After spending nine years doing CrossFit, Richard Toellner was on the hunt for a workout that is lower impact on the body and had much lower injury rates.
“I was trying to keep up with the young guys, so my body was taking a beating,” Toellner said.
Playing football and baseball, Toellner was always active in high school, and after graduation he spent 15 years in the Army. Even before starting CrossFit or joining Seattle Kettlebell Club, Toellner has always made physical activity a priority, and he has always been an active runner.
Like many of our members, Toellner enjoys camping and hiking in the area, and he used to compete in rolling techniques, which is a Greenland style of kayaking. He also enjoys talking to people all over the world using Morse code through amateur radio.
After joining SKC back in March, Toellner was coming to classes six times a week and kettlebell training became his main source of exercise. Unfortunately, Toellner has been out of commission recently due to a ruptured disc in his back. However, he would like to note that his injury had nothing to do with kettlebell training.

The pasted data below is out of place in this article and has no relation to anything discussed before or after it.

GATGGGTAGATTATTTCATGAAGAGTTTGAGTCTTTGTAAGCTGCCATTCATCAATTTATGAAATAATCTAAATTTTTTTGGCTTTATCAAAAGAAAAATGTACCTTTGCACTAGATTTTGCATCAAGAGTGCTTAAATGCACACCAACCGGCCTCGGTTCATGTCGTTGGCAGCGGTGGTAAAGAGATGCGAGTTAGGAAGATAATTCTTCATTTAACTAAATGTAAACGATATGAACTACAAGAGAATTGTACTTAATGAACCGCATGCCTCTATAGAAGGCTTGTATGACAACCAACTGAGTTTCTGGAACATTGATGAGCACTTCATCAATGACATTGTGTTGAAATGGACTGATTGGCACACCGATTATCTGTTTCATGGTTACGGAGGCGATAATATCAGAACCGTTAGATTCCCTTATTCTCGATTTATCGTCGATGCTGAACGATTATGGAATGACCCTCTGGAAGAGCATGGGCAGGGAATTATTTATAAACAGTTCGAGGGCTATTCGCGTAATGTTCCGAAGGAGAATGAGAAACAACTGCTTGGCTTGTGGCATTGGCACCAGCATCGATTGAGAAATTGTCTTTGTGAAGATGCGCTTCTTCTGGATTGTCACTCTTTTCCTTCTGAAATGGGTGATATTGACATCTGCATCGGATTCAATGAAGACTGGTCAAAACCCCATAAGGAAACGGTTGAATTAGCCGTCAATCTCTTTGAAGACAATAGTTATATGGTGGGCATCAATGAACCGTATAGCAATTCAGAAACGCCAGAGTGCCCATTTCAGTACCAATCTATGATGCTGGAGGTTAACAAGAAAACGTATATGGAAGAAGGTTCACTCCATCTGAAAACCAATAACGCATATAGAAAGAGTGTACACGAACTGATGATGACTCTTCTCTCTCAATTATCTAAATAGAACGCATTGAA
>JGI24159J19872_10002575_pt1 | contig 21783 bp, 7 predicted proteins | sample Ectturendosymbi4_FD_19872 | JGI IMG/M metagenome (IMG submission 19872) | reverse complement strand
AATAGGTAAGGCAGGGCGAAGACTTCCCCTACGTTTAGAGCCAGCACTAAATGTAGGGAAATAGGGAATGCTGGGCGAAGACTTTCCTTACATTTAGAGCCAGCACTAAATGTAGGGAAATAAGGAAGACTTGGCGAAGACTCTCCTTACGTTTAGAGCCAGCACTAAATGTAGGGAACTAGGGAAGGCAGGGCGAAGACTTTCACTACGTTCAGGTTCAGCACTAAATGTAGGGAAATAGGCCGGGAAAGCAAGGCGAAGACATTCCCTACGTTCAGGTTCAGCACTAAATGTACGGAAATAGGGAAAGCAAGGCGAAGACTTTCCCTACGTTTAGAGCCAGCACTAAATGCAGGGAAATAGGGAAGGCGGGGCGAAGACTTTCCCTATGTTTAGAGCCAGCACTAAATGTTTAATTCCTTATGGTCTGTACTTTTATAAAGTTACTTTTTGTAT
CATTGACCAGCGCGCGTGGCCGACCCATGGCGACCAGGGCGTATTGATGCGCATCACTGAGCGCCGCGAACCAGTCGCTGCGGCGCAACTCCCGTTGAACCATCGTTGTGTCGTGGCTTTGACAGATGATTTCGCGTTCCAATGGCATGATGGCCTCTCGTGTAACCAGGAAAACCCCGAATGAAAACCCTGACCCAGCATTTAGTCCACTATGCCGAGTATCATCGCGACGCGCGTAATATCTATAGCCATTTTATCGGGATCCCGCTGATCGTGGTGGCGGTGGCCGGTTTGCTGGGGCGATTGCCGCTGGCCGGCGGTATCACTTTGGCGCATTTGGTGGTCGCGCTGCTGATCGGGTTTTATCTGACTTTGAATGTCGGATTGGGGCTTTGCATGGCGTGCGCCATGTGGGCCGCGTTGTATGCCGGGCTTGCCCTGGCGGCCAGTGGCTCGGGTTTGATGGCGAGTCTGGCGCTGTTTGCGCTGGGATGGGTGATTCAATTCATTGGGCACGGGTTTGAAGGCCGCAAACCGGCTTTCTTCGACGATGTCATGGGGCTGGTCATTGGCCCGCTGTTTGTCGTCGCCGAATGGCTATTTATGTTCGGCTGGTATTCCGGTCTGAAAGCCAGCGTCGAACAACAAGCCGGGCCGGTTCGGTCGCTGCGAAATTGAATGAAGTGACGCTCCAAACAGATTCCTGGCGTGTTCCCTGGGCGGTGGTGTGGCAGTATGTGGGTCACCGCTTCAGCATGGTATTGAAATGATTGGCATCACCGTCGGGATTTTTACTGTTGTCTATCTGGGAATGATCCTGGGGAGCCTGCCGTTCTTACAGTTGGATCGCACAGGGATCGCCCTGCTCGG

Although he is on the road to recovery and slowly getting back into the kettlebell game, Toellner is “bummed” that he did not get to compete at the Pro-Am competition on the 9th like he originally planned. That would have been his second competition; he competed in the Northwest Kettlebell competition back in September.
For newcomers, Toellner has some advice: ask questions, start out slowly, and be consistent.
“You’re not gonna improve if you’re not gonna show up,” Toellner said. “There are days when you’re sore, and days when you’re not.”
Being someone who has endured injury, Toellner also stressed the importance of knowing your limits and giving yourself time to recover.
Toellner also stresses the fun of competition because it’s a great opportunity for team bonding.
“I like the comradery especially at this club. It’s a family,” Toellner said.
Meeting his wife when he spent 5 years in Japan, Toellner has been married for ten years, and he has three daughters. He’s hoping that when she is older his eight-year-old daughter will want to give kettlebells a swing.
“[Kettlebell training] is for everyone,” Toellner said. “Men, women, doesn’t matter how old you are.”